In addition to rotating outer sleeve 84 relative to inner cylindrical body 52 in order to selectively bring the inclined passageways into and out of communication with each other, the outer sleeve can also be shifted relative to the inner cylindrical body by moving the sleeve in an axial direction. The physical arrangement for that embodiment of the present invention is illustrated in FIG. 8, in which the valve inner body 52a and outer sleeve member 84a are of substantially the same structure as in the embodiment illustrated in FIGS. 2 and 3. However, instead of a radially acting pneumatic cylinder as shown in FIGS. 2 and 3, the embodiment involving linear motion of sleeve 84a is operated by a pair of substantially longitudinally arranged cylinders 133, 135 that are positioned diametrically opposite from each other relative to the axis of valve 21a. Each cylinder 133, 135 includes a piston rod 136, 138, respectively, that is connected with a pusher plate 142 that is secured to one end of outer sleeve 84a. Sufficient axial spacing is provided between the ends of outer sleeve 84a and the respective inlet and outlet ends of valve 21a to permit linear sliding movement of outer sleeve 84a relative to inner cylindrical body 52a. Thus, in the position illustrated in FIG. 8, recesses 86a, 88 a in outer sleeve 84a are shown as positioned relative to the peripheral openings in central body portion 62a to permit direct communication between the spaced openings. Lateral shifting of outer sleeve 84a, either toward the right or toward the left, as viewed in FIG. 8, for a sufficient distance will shift the recesses axially so that communication with only one of the inclined passageways is provided, as a result of which flow through valve 21a is stopped. Resumption of flow can be effected by returning sleeve 84a to the position illustrated in FIG. 8.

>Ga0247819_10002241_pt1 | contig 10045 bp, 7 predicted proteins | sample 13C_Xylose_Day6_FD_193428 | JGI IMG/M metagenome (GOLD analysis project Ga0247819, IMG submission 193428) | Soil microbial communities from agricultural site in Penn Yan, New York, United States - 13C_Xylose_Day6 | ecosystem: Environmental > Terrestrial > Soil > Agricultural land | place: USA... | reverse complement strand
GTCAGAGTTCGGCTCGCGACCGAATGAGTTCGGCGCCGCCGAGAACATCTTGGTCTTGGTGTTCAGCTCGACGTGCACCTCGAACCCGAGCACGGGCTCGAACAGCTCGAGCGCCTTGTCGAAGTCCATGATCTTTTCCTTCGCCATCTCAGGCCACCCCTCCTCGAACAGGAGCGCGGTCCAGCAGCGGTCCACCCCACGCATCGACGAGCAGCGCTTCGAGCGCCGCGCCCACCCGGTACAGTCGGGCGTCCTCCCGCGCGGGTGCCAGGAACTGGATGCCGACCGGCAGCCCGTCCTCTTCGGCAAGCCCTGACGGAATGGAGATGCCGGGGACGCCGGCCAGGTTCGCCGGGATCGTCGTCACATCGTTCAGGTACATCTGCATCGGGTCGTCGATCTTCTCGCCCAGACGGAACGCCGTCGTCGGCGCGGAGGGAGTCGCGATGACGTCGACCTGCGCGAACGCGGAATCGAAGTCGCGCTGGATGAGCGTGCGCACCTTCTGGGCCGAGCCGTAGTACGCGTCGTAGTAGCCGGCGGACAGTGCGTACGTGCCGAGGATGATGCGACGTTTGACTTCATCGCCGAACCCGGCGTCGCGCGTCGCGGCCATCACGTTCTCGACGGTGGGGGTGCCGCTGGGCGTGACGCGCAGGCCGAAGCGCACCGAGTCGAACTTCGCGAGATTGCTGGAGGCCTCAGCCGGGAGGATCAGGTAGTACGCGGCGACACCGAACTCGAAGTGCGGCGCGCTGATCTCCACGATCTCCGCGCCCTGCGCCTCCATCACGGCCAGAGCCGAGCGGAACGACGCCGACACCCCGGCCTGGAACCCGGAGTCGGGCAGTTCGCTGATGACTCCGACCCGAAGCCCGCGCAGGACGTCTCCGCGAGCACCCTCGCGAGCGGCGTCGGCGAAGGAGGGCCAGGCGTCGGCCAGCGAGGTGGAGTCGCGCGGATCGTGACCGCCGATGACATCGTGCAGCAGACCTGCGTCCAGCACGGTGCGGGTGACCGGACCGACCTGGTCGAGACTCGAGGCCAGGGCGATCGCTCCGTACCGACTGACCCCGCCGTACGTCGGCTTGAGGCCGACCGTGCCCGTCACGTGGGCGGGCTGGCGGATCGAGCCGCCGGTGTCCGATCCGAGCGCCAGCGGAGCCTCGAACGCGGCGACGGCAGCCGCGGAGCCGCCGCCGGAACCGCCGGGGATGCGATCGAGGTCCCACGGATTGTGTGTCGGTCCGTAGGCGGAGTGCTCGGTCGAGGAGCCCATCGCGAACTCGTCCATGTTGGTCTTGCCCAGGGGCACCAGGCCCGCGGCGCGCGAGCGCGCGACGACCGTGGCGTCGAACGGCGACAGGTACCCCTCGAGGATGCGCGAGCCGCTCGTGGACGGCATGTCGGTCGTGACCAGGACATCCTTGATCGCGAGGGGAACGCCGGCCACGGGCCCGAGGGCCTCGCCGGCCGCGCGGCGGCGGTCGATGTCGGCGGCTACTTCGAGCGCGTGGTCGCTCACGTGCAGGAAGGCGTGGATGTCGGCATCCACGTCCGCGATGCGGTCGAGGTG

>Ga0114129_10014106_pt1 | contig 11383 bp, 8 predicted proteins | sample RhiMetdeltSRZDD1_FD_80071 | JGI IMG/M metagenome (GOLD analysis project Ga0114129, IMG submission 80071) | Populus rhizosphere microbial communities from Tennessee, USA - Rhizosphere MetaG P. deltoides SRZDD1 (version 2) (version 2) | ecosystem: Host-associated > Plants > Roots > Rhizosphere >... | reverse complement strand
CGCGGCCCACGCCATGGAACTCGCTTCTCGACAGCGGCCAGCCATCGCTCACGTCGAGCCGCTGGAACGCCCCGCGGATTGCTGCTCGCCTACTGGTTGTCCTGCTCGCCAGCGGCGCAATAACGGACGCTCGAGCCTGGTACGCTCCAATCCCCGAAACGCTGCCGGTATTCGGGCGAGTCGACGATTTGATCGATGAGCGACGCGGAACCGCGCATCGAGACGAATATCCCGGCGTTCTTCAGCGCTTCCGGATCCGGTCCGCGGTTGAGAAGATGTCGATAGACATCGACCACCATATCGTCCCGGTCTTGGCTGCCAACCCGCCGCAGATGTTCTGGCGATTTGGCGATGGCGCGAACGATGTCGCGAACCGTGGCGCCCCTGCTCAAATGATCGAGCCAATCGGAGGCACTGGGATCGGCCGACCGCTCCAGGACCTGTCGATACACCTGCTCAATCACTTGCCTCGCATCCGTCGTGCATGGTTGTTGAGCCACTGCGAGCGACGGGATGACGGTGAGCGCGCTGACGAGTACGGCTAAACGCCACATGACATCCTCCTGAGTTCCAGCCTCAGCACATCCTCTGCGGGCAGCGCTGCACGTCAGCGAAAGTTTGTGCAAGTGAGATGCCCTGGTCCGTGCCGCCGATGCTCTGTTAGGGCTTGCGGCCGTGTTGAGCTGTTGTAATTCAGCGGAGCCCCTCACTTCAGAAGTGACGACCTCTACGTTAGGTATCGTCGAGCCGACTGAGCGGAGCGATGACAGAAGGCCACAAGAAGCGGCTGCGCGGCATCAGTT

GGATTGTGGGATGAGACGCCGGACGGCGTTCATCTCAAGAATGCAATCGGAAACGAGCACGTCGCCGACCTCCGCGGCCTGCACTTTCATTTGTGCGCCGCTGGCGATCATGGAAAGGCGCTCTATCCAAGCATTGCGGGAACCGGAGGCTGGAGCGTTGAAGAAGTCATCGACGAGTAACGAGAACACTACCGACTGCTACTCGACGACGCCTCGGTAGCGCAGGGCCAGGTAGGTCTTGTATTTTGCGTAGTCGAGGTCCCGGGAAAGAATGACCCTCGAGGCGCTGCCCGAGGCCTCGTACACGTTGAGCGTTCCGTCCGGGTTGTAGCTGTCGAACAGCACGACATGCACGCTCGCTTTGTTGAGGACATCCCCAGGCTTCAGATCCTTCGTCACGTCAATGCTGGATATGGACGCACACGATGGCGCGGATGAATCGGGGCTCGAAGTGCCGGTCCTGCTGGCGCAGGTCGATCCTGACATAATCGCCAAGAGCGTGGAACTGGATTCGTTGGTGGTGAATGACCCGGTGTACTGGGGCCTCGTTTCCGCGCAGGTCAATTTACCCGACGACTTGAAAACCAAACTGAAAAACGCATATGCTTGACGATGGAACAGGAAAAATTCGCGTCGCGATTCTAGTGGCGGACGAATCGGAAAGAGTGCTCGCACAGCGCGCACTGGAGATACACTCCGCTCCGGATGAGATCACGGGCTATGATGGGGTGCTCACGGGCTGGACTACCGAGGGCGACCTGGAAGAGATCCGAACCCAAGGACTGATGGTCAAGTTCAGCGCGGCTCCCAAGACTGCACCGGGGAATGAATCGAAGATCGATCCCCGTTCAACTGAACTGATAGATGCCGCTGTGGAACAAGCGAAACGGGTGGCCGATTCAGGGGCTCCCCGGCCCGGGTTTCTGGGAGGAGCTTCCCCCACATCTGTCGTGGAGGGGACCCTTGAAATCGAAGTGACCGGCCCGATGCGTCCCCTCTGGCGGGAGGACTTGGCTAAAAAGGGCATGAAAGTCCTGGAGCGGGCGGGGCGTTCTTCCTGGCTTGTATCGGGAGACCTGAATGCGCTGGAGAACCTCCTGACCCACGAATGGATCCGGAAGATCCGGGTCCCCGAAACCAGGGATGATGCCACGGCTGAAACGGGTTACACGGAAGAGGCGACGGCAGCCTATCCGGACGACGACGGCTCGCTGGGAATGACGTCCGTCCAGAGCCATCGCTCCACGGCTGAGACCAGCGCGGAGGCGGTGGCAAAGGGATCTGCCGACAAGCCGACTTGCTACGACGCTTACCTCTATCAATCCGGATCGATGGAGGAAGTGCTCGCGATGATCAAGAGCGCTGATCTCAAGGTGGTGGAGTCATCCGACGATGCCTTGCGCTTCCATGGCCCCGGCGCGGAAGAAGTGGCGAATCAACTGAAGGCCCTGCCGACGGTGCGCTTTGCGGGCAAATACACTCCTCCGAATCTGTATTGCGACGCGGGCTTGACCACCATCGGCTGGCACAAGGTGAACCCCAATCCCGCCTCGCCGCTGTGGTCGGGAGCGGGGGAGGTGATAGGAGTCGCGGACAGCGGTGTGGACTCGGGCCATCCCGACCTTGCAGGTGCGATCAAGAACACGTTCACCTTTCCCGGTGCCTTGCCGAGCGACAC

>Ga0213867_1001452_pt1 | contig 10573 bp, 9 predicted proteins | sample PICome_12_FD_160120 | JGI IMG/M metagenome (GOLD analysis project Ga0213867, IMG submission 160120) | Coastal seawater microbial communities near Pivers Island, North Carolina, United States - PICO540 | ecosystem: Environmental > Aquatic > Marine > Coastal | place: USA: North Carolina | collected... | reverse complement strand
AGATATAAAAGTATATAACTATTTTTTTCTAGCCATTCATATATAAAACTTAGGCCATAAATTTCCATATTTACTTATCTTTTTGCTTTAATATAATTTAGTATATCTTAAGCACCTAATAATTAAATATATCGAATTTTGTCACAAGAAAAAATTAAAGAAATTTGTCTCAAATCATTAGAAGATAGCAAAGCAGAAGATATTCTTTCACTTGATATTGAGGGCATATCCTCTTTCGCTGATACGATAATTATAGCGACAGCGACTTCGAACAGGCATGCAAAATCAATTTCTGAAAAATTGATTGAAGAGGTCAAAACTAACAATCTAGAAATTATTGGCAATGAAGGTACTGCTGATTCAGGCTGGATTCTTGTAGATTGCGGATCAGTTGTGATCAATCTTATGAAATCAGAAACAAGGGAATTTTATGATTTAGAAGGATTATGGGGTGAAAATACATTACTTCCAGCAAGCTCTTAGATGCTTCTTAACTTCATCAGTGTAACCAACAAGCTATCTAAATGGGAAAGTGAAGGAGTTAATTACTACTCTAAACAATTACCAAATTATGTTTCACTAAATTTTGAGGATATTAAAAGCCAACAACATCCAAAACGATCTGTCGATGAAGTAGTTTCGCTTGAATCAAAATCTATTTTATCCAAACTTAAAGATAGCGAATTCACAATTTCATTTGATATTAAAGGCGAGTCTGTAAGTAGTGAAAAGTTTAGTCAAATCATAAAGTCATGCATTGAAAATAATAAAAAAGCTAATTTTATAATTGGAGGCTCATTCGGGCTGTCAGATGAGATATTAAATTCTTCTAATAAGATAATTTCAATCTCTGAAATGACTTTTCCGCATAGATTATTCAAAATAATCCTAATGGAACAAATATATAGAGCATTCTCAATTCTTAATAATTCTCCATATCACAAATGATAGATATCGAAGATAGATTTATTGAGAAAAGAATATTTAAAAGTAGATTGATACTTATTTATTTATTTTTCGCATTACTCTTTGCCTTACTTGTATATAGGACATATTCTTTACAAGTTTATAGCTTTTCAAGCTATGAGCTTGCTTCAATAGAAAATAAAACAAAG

It can thus be seen that the present invention provides an improved nozzle shut-off valve structure that is of simple construction, is capable of quick operation, and provides positive flow and shut-off characteristics.
Although particular embodiments of the present invention have been illustrated and described, it will be apparent to those skilled in the art that various changes and modifications can be made without departing from the spirit of the present invention. It is therefore intended to encompass within the appended claims all such changes and modifications that fall within the scope of the present invention.
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|U.S. Classification||425/564, 251/345, 251/344|
|Mar 2, 1990||AS||Assignment|
Owner name: CINCINNATI MILACRON INC., OHIO
Free format text: ASSIGNMENT OF ASSIGNORS INTEREST.;ASSIGNORS:DINERMAN, ALEX;STEFFENS, NORMAN L.;REEL/FRAME:005241/0752
Effective date: 19900216
|Mar 7, 1995||REMI||Maintenance fee reminder mailed|
|Jul 30, 1995||LAPS||Lapse for failure to pay maintenance fees|
|Oct 10, 1995||FP||Expired due to failure to pay maintenance fee|
Effective date: 19950802